One reason is that the disturbance of vegetation extends beyond the actual lands withdrawn from herding. The quality of pastures is affected by pollution and data on degradation of vegetation are at present insufficient. Another reason is unauthorized land use which makes much of the land use statistics unreliable and often meaningless. For example, between 1962 and 1987, 91 400 hectares were allotted for oil production and geological prospecting in the KMAO; however, 56 000 wells had been constructed which require 250000 hectares (Khruschev, 1991). Industrial development has intensified pressures initially created by the traditional economic activities. Overgrazing has long been a problem on Yamal. Already in the 19th century, the Nenets of Yamal developed large-scale reindeer breeding as opposed to small domestic herds typical of the taiga zone. Traditional social institutions based on clan membership allowed the Nenets to unite and divide herds and use all available resources, while religion and traditions required respect to nature and its wealth. Together with an increase in the number of reindeer in the 20th century from 200 000 in 1922 to 508 000 in 1996 (Podkorytov, 1995; Goskomstat, 1996), the system of ownership and structure of the economy have changed dramatically.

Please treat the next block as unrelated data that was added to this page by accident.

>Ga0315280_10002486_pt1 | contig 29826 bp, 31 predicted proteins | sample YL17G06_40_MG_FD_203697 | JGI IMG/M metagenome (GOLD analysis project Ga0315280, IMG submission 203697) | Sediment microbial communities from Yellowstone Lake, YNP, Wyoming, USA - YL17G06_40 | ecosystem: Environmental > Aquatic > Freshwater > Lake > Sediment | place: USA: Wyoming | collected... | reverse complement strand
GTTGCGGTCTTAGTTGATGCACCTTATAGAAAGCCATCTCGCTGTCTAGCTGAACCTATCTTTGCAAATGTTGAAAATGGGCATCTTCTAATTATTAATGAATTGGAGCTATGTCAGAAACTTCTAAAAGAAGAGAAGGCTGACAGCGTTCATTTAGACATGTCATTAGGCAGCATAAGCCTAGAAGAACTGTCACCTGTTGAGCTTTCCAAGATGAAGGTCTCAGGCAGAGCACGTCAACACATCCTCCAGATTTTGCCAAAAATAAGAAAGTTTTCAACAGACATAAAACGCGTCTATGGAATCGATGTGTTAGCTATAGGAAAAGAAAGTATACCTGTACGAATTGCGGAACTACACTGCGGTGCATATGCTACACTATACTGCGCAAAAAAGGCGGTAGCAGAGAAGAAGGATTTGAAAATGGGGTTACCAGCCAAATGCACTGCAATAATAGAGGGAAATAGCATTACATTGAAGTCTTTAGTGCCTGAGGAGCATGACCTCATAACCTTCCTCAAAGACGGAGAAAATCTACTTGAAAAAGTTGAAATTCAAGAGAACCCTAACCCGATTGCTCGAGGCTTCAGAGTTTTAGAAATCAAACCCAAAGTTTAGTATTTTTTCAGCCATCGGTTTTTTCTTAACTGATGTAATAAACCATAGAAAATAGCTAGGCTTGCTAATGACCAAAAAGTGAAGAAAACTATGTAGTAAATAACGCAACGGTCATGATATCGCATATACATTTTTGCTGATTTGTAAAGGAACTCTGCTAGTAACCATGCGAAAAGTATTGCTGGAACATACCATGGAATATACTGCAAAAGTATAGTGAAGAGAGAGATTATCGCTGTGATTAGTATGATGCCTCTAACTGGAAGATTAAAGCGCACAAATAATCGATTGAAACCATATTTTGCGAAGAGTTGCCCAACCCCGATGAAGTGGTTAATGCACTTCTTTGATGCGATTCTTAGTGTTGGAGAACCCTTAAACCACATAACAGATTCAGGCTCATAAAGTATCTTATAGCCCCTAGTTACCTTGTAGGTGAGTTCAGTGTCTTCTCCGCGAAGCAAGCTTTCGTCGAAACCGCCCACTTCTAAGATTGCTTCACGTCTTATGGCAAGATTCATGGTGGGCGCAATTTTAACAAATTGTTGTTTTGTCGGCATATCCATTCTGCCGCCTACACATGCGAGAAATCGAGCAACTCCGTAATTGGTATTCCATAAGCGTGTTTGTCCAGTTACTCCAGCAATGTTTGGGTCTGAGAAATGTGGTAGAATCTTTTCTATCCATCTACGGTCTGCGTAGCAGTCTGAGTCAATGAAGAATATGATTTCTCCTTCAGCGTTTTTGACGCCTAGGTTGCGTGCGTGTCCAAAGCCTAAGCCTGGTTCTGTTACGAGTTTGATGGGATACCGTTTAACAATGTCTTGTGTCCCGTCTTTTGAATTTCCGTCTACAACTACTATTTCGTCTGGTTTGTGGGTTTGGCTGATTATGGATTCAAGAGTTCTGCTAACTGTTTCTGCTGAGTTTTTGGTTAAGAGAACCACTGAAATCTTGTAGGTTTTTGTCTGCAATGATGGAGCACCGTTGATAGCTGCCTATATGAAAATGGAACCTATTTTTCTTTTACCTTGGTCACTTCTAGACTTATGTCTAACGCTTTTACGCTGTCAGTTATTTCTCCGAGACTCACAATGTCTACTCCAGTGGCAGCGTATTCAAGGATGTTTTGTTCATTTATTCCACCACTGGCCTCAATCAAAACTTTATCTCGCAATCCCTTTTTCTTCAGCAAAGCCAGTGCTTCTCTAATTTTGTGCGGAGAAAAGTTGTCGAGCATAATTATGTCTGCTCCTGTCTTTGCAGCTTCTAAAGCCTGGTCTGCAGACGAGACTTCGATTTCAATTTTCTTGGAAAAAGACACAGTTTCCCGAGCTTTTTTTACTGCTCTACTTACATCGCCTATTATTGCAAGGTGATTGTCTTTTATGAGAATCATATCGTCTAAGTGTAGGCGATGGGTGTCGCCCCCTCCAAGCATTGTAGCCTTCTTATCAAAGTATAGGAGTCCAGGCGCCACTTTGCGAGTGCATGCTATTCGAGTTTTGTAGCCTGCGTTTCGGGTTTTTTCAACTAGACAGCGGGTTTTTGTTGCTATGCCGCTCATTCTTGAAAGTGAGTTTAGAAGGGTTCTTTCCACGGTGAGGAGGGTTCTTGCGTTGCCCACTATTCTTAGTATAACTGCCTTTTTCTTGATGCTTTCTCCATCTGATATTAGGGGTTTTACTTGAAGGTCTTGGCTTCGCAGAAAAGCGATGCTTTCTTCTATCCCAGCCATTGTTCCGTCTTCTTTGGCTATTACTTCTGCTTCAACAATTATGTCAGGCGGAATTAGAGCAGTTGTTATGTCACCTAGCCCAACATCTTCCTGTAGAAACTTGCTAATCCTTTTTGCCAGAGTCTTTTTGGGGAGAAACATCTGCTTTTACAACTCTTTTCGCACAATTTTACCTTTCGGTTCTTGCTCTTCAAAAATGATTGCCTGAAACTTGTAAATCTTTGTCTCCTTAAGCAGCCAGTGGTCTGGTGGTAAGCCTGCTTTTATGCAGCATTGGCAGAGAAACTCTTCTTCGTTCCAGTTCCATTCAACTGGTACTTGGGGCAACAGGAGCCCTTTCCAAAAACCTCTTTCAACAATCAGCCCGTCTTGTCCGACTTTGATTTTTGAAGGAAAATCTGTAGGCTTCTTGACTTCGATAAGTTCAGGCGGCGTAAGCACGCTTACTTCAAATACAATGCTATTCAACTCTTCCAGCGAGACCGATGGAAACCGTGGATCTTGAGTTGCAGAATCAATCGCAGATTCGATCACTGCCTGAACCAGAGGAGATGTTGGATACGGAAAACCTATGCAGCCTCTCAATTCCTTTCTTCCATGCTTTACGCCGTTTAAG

The Soviet policy on Yamal, as elsewhere in the USSR, was to replace a system of family ownership by state farms. Family herds were amalgamated into large herds owned by state farms and pastures were divided between the farms. The most disruptive element of this reorganization of the native economy was the fact that boundaries between the state farms became rigid and herders lost the flexibility of coping with natural fluctuations of climate, vegetation, and reindeer population (Osherenko, 1995€). Because of this, the quality of pastures and their capacity to support herds has been declining since the 1930s and through the 'pre-industrial' period. Thus in 1936, pastures of the YNAO were capable of supporting 700 000 reindeer, in 1950 this number dropped to 520 000 and in 1954 to 480000 (Khruschev, 1991). However, if between the 1930s and the 1950s there still was the possibility of transferring herds to the virgin lands, providing time for restoration of the used pastures, there is no such potential now when land is withdrawn for industrial development.